Networks, Alliances and Coalitions
The section’s campaign for Lesbian, Gay, Bisexual and Transgender (LGBT) Rights started in 1999. To date, AIPh has contributed in mainstreaming the LGBT rights struggle in the country in partnership with different regional and national LGBT networks as well as in the lobbying on an Anti Discrimination Bill in the Senate and the House of Representative together with the Lesbian and Gay Legislative Advocacy Network (LAGABLAB). AIPh was one of the organizers of the International Lesbian & Gay Association (ILGA) Conference in Manila on November 2004.
In 2000, AIPh engaged in the Child Soldiers Campaign and became one of the convenors of the Philippine Coalition to Stop the Use of Child Soldiers (PCSUCS) and the South East Asia Coalition to Stop the Use of Child Soldiers (SEACSUCS). AIPh hosted the SEACSUCS Regional Coordinator in 2003.
AIPh initiated & became part of the formulation of the Philippine Decade for Human Rights Education (HRE) through the tri-partite agreement with the Department of Education Culture and Sports, now Department of Education (DepEd) and the Commission on Human Rights (CHR). Through this, an Executive Order was issued by the Philippine President integrating HRE in the curriculum of primary & secondary public schools. And in 1996-99, AIPh was one of the main trainors in the teachers’ training for HRE conducted in four regions of the country. In 1999, the 1st Youth Summit on Human Rights gave birth to the Human Rights Youth Action Network (HRYAN). To date, there had been eight annual Youth Summit on Human Rights which has gathered more than 1,000 young people from around 300 different organizations, institutions, communities around the country. Through the years, AIPh has developed around 100 training modules on ious issues on Civil and Political Rights and Economic, Social and Cultural Rights. AIPh also conduct Training of Trainers for young people aged 14-21 years old in order to develop young human rights educators.
The late 90s also witnessed the diversification and specialization of AIPh’s membership development and management. These enabled local groups to specialize in different thematic actions and campaigns, ensuring actions on the ground. The section was able to provide resources for youth activism through the annual Youth Summit on Human Rights. Through its HRYAN, tactical alliances and coalitions with other youth groups was fostered, like the Youth Peace Watch (YPW) in 2003 and the Open Schools in Burma Project of the same year.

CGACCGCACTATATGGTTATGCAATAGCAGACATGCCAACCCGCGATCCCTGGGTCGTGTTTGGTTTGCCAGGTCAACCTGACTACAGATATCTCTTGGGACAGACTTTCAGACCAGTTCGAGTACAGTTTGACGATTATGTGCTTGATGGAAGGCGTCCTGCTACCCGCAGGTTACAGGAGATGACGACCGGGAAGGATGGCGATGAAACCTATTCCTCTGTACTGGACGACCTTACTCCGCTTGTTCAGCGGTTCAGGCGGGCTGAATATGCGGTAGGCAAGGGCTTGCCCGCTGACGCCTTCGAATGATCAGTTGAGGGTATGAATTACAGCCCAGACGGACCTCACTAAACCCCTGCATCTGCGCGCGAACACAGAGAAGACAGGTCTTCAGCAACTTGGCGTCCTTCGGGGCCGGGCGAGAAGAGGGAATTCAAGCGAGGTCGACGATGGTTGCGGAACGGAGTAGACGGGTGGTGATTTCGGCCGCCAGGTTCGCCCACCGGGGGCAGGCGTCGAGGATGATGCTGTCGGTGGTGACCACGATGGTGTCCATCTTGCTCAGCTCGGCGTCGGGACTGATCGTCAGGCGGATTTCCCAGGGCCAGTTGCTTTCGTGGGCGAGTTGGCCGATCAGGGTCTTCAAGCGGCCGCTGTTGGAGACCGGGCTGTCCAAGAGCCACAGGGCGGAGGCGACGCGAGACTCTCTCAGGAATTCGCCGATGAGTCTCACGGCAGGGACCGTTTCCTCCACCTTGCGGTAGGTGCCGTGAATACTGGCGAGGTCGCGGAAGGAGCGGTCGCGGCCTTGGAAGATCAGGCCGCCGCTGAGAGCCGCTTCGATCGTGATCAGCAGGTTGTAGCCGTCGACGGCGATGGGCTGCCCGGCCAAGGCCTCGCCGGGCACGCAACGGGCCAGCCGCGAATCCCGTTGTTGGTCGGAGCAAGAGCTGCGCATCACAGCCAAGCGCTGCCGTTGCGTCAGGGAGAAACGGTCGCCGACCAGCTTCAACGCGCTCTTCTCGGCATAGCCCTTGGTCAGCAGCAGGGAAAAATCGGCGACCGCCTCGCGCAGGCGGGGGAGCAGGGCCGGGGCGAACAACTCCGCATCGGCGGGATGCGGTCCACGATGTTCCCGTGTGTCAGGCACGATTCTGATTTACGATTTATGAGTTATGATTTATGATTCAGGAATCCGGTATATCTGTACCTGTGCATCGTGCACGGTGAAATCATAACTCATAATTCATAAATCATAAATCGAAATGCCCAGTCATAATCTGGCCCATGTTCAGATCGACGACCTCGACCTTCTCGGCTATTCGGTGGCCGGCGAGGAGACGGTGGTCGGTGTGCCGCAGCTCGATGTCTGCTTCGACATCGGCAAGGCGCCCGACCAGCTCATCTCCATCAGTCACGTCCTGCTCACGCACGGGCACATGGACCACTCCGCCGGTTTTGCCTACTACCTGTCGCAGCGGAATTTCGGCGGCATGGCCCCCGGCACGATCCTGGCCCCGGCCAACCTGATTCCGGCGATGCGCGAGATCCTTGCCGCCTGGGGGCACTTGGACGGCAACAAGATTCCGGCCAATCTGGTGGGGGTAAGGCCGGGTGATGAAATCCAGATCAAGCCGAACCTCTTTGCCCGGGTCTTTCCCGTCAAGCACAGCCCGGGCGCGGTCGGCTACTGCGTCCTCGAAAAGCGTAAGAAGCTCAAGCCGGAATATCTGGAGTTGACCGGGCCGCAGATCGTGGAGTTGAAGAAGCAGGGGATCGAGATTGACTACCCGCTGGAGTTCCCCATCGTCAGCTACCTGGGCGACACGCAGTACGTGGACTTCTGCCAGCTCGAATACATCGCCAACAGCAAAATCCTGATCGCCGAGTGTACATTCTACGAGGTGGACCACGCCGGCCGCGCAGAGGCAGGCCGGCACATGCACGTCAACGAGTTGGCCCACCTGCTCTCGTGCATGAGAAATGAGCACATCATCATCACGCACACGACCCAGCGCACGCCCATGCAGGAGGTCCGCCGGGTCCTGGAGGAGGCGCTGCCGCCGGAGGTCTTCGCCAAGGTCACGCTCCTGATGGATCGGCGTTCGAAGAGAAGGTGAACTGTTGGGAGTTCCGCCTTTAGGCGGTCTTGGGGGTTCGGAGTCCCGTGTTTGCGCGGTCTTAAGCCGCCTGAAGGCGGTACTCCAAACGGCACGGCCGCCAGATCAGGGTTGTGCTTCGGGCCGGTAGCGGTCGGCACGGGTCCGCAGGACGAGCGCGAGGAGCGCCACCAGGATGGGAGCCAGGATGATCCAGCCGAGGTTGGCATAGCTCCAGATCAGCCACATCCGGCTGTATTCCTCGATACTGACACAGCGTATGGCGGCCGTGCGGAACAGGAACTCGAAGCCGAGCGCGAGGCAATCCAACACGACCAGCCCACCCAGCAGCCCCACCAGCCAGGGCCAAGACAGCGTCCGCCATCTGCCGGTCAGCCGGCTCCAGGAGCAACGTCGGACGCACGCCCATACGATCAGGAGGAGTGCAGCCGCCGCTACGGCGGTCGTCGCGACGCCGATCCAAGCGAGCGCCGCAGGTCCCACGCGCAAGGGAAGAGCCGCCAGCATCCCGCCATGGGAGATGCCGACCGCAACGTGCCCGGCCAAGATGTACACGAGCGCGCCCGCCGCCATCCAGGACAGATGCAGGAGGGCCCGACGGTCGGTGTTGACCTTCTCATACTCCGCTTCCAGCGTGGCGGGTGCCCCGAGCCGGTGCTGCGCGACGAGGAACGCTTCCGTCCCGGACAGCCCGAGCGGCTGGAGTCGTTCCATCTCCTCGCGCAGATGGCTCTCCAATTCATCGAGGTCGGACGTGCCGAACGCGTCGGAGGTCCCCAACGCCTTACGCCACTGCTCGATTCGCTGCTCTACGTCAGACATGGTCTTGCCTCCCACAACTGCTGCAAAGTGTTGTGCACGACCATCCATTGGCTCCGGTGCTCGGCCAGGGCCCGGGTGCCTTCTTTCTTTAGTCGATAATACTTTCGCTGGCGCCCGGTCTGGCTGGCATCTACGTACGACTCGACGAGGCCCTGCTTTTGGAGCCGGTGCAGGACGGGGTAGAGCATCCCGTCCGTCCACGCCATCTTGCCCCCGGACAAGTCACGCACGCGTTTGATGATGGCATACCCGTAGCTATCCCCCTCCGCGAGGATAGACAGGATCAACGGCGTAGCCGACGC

AIPh also successfully campaigned for Women’s Rights in the movement’s Global Campaign to Stop Violence Against Women launched in 2004 . Locally, a law was passed to protect Filipino women from Domestic Violence. The RA 9262 or Anti Violence Against Women and their Children Act of 2004 was passed through the relentless efforts of the women’s movement in the Philippines. Later on, AIPh joined in the deliberations on its implementing rules and regulations (IRR) asking the Supreme Court of the Philippines, then headed by Retired Justice Hilario Davide, to take the recommendations for improvement of the IRR submitted by the Women Working Together to Stop Violence Against Women (WWTSVAW). WWTSVAW is a coalition of women’s organizations which was created by AIPh with 11 NGO’s and PO’s as members.
The Death Penalty (DP) Law in the Philippines or RA 7650 was successfully repealed in 2005 after a decade of lobbying. AIPh, being a member of both the steering committee of the only two anti-DP coalitions in the Philippines, the Coaltion Against Death Penalty (CADP) and Mamayan Tutol sa Bitay – Movement for restorative Justice (MTB-MRJ), has contributed in the campaign through introducing a human rights lens in the advocacy framework of both coalitionsas well as providing an international level of campaigning. In 2007, through the lobbying efforts of countless organizations, individuals and states all over the world, the UN approved a moratorium on executions. The Philiippine government signed and co-authored the said resolution.
Together with 17 organizations from different sectors, AIPh facilitated the creation of the United Against Torture Coalition (UATC) in 2002 that has since grown into more than 30 organizations. Some notable works of the coalition include its active participation in the lobbying for the passage of an anti-torture law; the continuous campaign against disappearances and extra-judicial executions; numerous highly publicized media actions, human rights education and public awareness activities against torture; the consolidation of government agencies in support of the ratification of the Optional Protocol to the Convention Against Torture and a great number of anti-torture resolutions by local government units around the country.
AI Philippines, together with the members of the Philippine Action Network Against Small Arms (PhilANSA), have contributed greatly to the global campaign for arms control and to the succeeding success when the UN voted in favor of developing an International Arms Trade Treaty. It has delivered more than 12,000 photos to million faces petition for an Arms Trade Treaty, participated actively in two UN meeting of states on the Programme of Action on Small Arms and Light Weapons, conducted two successful regional workshops on arms control issues, consolidated Asian Parliamentarians supporting the ATT, conducted a nation-wide People’s consultation on the ATT that was subsequently utilized by the Department of Foreign Affairs in its report to the UN, held successful media and public awareness events.
Back to Top